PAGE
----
Van Patten Lake

Van Patten Lake on Nov. 17.

The patch of ice looked to me like orthopedic surgery.

Or at least it provoked my imagination to conjure what orthopedic surgery might look like. Although I’ve never wielded a scalpel or been incised by one for the purposes of structural repairs.

This particular piece of ice was no great thing — perhaps the dimensions of a desk chair seat.

But besides lacking the typical cushioning of a desk chair seat, the ice, modestly sized though it was, happened to stretch clear across the trail I was hiking with my wife, Lisa, and our son, Max.

And the trail was the only section of relatively flat ground in sight.

This is precisely the sort of pitfall which ice excels at creating.

Mud can make for some precarious footing, to be sure.

So can rock, especially if it’s pitched at a sharp angle and damp besides.

But ice is uniquely slick — at least in nature, where laboratory concoctions such as Teflon rarely are slathered across hiking trails — and so uniquely troublesome.

Step wrong on a slab of ice and it can send you on a tumbling journey that likely would be worthy of repeated viewings on YouTube.

I wasn’t surprised, on Nov. 17, to be confronted by ice on the trail to Van Patten Lake, a treasure in the Elkhorn Mountains about three miles east of Anthony Lakes.

(Actually all the lakes in the Elkhorns could fairly be called treasures, but such is the nature of these mountains, and the bodies of water that formed in some of their stony glacial gouges.)

Van Patten is truly an alpine lake, its surface just shy of 7,400 feet elevation. This is well above the snow level for a good part of the year at our mid-latitude location.

Quite often by the middle of November the trail’s ice patches are hard to find — but only because they’re beneath several inches of snow.

And indeed, at the moment we came upon the ice, I pined for snow, which, though not the most stable substance, is granitic compared with hard bare ice.

Which this ice certainly was, when I touched a tentative toe to its surface.

This was more surprising than its presence.

The stretch of unseasonably warm, dry weather was on that day in its third week, and at the time of our hike the temperature, even at that elevated place, was in the mid 40s.

Having been pushed to the verge of hypothermia one time too many due to my poor choices in clothing, and thus ever after suspicious of the mountains, I was clad in multiple layers of fleece and goose down. I was also sweating like a man who has just stepped from a sauna.

Max, meanwhile, was pleading for permission to strip off his sweatshirt because, he claimed, he was “burning up.”

Anyway it felt too mild for ice to survive; slush, maybe, but not this ice, which was the proper consistency to chill a soft drink (albeit not up to most hygienic standards).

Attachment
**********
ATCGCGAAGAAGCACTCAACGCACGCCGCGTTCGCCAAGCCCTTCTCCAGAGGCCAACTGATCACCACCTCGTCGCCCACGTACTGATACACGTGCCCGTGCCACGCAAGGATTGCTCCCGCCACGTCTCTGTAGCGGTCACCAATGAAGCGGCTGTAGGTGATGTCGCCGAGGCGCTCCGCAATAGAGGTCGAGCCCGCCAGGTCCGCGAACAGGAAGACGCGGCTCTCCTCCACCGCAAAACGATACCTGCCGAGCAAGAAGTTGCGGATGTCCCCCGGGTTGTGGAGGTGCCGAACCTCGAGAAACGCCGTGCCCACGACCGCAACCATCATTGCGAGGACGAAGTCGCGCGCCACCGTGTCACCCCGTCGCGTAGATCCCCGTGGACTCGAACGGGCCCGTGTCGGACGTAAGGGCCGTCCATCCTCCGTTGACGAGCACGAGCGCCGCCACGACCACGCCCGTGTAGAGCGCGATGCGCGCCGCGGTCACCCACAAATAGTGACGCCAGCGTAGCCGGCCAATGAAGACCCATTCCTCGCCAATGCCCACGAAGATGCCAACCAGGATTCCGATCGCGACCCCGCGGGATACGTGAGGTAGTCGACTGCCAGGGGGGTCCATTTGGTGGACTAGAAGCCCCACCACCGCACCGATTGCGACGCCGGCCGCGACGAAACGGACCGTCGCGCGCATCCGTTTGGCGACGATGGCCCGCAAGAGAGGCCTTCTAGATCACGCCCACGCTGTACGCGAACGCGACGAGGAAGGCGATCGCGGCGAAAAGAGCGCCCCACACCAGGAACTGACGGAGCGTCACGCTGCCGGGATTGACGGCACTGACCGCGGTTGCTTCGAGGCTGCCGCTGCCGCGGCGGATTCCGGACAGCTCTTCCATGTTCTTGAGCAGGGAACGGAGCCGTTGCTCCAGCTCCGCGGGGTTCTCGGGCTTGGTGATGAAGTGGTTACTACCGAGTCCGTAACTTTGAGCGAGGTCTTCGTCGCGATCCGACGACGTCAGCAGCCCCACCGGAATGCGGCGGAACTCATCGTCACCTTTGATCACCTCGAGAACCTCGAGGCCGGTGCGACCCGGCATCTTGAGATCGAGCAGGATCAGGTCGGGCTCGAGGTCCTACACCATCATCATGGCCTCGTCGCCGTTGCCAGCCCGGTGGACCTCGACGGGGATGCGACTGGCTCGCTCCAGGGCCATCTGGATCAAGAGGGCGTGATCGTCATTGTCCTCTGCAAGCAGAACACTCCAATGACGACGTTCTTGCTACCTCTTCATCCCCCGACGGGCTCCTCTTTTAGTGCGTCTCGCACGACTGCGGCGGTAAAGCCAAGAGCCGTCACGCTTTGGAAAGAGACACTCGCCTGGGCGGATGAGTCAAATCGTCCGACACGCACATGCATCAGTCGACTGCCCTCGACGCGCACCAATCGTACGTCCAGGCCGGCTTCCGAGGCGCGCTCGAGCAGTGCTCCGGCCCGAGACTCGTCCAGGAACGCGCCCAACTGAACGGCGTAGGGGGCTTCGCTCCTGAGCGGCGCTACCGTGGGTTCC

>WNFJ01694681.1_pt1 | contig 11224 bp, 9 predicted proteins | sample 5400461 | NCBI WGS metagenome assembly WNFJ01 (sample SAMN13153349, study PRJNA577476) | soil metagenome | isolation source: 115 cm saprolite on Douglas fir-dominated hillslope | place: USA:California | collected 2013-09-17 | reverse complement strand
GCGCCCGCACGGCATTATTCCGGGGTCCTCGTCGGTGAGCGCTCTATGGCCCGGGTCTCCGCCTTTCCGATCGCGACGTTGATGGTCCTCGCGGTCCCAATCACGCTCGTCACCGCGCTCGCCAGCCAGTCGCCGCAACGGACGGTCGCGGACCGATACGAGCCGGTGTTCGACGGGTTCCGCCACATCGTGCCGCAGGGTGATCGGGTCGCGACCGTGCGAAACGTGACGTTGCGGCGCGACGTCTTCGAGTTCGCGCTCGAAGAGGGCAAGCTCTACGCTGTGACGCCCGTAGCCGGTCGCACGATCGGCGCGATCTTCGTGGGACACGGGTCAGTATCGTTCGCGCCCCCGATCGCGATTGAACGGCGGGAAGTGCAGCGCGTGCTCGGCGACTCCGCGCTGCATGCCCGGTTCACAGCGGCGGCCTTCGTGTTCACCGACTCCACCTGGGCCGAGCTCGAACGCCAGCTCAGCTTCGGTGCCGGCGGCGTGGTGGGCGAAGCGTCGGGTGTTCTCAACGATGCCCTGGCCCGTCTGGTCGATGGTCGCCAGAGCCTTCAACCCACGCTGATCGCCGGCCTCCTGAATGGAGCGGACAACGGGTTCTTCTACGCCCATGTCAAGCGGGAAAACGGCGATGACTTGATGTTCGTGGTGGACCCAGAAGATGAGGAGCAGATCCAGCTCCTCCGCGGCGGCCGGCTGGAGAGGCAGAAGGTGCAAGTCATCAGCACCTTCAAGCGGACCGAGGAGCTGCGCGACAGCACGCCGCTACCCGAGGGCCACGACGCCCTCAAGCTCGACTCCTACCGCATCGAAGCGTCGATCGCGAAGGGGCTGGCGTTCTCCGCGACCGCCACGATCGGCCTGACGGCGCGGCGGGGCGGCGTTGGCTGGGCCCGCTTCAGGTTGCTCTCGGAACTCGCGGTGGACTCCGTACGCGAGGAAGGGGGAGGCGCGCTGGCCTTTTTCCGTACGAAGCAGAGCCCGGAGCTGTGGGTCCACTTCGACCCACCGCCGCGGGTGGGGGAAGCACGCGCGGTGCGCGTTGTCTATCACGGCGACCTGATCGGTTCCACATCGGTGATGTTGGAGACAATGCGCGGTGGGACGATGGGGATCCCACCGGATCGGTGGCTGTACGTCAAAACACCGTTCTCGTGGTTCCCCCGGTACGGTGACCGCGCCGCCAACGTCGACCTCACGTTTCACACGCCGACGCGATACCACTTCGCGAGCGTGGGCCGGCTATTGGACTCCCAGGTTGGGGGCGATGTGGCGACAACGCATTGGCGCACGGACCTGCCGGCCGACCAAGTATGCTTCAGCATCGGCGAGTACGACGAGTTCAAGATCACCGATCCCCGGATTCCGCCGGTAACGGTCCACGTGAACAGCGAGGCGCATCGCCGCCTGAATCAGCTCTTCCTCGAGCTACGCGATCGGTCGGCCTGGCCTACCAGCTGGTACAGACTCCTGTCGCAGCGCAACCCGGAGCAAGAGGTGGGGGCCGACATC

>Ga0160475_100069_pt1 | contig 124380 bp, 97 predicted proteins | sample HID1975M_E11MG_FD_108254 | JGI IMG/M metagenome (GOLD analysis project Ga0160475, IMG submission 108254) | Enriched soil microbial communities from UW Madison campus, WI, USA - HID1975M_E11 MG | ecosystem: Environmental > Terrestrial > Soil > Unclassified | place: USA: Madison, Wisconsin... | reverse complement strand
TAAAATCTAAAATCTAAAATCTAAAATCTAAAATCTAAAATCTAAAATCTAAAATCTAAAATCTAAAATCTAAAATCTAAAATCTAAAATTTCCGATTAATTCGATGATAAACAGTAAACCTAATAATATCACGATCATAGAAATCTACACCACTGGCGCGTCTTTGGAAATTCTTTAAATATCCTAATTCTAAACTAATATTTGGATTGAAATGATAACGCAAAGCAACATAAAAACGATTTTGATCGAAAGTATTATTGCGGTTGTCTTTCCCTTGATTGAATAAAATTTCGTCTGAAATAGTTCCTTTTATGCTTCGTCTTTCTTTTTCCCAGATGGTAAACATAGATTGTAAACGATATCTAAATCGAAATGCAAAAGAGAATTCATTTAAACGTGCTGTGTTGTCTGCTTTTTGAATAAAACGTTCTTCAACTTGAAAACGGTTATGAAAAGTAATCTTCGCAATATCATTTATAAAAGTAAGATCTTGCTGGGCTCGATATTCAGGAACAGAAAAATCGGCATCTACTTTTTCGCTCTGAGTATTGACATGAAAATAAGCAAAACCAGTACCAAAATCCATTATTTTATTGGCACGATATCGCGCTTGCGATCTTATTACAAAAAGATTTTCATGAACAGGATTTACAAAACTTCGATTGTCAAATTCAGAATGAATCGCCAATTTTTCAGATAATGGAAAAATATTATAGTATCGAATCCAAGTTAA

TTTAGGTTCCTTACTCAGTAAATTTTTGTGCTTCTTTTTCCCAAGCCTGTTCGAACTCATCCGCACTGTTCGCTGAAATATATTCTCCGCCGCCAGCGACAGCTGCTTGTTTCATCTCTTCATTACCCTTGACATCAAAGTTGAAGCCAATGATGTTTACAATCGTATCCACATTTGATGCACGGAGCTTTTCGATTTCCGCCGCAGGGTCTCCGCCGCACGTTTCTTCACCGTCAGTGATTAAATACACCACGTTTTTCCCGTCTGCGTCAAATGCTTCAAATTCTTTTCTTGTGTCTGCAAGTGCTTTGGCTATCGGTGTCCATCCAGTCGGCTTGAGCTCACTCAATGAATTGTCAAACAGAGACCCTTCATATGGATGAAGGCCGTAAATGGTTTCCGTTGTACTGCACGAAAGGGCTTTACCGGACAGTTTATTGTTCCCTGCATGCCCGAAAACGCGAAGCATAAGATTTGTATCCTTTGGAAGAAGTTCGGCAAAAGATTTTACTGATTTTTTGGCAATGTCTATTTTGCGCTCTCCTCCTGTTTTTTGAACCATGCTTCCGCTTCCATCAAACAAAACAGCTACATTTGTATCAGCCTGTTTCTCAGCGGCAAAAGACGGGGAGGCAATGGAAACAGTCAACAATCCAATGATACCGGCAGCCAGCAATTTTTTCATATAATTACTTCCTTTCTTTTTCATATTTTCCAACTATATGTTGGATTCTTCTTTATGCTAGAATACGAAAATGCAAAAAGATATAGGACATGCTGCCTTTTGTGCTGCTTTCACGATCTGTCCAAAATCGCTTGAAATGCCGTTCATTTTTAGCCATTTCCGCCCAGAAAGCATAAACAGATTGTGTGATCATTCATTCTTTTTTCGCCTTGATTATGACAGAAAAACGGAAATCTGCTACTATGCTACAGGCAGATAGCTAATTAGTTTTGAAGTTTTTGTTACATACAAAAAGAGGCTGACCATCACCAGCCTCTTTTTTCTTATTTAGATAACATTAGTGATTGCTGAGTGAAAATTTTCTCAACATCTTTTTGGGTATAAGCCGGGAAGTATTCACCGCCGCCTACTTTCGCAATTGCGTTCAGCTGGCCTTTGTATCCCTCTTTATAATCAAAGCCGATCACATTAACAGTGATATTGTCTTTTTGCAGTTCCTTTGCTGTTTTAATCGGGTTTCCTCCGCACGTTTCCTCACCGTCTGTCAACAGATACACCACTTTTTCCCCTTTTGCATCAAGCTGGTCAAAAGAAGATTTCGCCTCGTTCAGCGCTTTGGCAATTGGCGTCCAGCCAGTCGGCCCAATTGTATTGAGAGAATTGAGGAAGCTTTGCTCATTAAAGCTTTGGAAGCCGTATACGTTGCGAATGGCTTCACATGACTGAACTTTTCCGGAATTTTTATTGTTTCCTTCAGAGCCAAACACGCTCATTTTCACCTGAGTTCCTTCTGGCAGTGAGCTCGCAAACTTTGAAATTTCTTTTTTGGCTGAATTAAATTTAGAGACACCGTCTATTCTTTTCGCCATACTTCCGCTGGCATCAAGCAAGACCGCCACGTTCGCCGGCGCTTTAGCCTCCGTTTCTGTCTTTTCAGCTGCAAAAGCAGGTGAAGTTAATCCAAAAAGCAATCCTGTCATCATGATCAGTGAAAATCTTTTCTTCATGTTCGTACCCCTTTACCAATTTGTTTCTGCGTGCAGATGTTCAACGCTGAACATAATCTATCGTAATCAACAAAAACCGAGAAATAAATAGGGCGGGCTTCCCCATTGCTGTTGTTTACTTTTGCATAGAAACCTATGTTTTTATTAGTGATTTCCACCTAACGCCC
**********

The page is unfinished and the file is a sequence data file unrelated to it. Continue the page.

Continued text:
I suspect this ice maintained its solidity in part because it was in a relatively sheltered spot among the subalpine firs, tamaracks and whitebark pines, but also because it bore a scattering of tamarack needles, which must have at least a minor insulating effect.

At the time, though, I was more focused on getting past the ice without fractures than pondering its survival in balmy weather.

We found slightly better going to the side of the trail, stepped over a couple of fallen logs and continued on our way to the lake.

Where, I was pleased to find, a heavy wind was tumbling down from Van Patten Butte, suddenly making my layering scheme seem wise.

We lingered for only a few minutes, in deference to the chilly gusts.

But I enjoyed the brief visit, largely because the scene looked so different from what I’m accustomed to.

I’ve hiked to Van Patten Lake probably a couple dozen times, all but a handful taking place during late spring or summer.

In summer the lake is a rich azure, several shades darker than the sky. But the season’s palette is much broader — bright white puffs of cumulus sailing above, the deep green of the trees and the lighter hues of grouse huckleberry and Labrador tea, the speckled gray of the granitic rocks that form the lake’s bed.

But by late fall the scene is much more stark, much closer to black and white, the lake leached of color.

The difference wasn’t quite so dramatic the day of our visit, mainly because there was little snow about.

But the lake was frozen, the ice making for a uniform dull gray. It was also much smaller than its summer self, a considerable amount of its volume having been diverted to irrigate crops.

The lake was no less beautiful for the differences, at least to my eye.

I found the experience compelling for its rarity — to see Van Patten Lake in its winter guise only without the deep snow that defines the season and that makes the hike, best done with snowshoes, a much more taxing undertaking.

As we retraced our steps — including the sketchy detour around the icy stretch — it struck me that like as not the next time I came this way I would either have to plunge through fresh snow or clamber over the grainy drifts that often persist near the lake until late June.

Indeed just a few days later the weather turned and when I drove to work around dawn the Elkhorns and the Wallowas were freshly whitened.

(My commute, which hardly deserves the term since it covers scarcely a mile, is doubly enriched by views of both of these great mountain ranges, a much more pleasant sight than a series of bumpers.)

As I drove I thought about the trail, and the lake, and the snow that had covered our tracks, erasing any evidence that we had ever been there at all.

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